While both of these philosophies have a place in manufacturing (yes, even MRP), they both have their drawbacks as well. The traditional deficiencies of MRP hinder the flow of information and materials, and Lean doesn’t offer a complete toolset for volatile and complex supply chains.
We need a system that protects the flow of relevant information and materials. It needs to synchronize complex and dynamic environments as well as pacing to actual demand. Plus, it needs to provide a clear replenishment signal for every resource in our supply chain.
DDMRP was introduced in 2011 by Carol Ptak and Chad Smith of the Demand Driven Institute. Here’s how they define the approach:
Demand Driven Material Requirements Planning is a formal multi-echelon planning and execution method to protect and promote the flow of relevant information through the establishment and management of strategically placed decoupling point stock buffers.
The protection and the flow of relevant information is fundamental to operations, but it is the decoupling of stock buffers that makes DDMRP fundamentally different than other systems – and gives it the ability to handle today’s complex supply chain requirements.
As noted in my last post, our VUCA world creates nervousness in the complex supply chain, where high-level changes in the master production schedule lead to amplified changes in timing and quantity at lower levels. This creates the bullwhip effect that causes us to stock not enough of the right inventory and too much of the wrong. These decoupling buffers dampen the effect, so we have enough of the right inventory and a minimal amount of the wrong.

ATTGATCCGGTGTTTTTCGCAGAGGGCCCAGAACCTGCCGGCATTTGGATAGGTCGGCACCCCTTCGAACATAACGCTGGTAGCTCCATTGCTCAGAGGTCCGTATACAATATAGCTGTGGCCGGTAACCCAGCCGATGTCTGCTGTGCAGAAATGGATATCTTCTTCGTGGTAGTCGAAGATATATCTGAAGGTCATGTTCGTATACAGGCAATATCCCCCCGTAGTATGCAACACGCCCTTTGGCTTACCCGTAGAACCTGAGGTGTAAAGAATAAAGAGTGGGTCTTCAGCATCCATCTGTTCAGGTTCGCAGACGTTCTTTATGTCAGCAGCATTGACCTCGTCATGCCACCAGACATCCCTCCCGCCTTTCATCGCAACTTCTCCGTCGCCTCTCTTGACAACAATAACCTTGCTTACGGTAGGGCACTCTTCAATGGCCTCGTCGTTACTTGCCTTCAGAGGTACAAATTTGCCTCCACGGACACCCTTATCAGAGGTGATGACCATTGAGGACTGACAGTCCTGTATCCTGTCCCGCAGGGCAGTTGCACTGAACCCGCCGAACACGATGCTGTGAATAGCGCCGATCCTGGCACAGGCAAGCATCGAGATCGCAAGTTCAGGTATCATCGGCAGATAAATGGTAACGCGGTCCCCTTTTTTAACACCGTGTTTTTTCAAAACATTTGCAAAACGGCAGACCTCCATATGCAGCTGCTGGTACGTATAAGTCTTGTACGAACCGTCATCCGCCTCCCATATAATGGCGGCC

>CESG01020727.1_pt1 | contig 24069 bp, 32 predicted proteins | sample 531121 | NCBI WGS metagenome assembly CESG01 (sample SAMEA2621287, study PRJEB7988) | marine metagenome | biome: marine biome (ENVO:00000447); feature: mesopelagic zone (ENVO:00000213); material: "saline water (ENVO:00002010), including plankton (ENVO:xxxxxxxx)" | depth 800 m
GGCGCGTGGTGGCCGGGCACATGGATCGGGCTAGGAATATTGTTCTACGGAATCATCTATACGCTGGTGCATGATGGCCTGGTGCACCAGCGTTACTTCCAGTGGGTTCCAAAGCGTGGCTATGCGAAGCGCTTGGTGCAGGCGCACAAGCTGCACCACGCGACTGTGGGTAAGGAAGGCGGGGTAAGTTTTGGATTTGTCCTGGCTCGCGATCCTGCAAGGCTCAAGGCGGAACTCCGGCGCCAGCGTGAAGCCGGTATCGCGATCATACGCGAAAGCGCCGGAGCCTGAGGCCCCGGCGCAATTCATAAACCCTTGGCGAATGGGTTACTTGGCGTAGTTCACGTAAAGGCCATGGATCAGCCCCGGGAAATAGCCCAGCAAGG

We might suppose that the Greek artisan used a form of inventory buffer if he increased his supply of an in-demand but hard to find clay. Given the limited materials he had to work with, it would be pretty easy for him to decide where to place his buffers. It may not be so obvious in your supply chain, so that’s what I’m going to discuss in my next post.
Ken Titmuss has helped more than 200 companies with all aspects of their manufacturing planning and control systems and provided their employees with courses to raise their level of understanding of Operations Management and Supply Chain Management. Most of Ken’s work has been in Southern Africa, but more recently, he has run programs in Namibia, Botswana, Kenya, Zimbabwe, Nigeria, USA, UK, Ireland, France, India, Australia, Dubai, Saudi Arabia, Jordan, Mauritius, Singapore, and Lebanon.
Ken Titmuss is a team member of Demand Driven Africa (a division of PSQ CC), a supply chain specialist enterprise that provides DDMRP training, consultation and implementation using Demand Driven Technologies software product Replenishment+®. With successful implementations already completed, and a growing number of supply chain personnel trained, Demand Driven Africa are leaders in the field offering:
- DDMRP Consulting
- DDMRP Training
- DDMRP Implementation
- Other Supply Chain Training & Consultation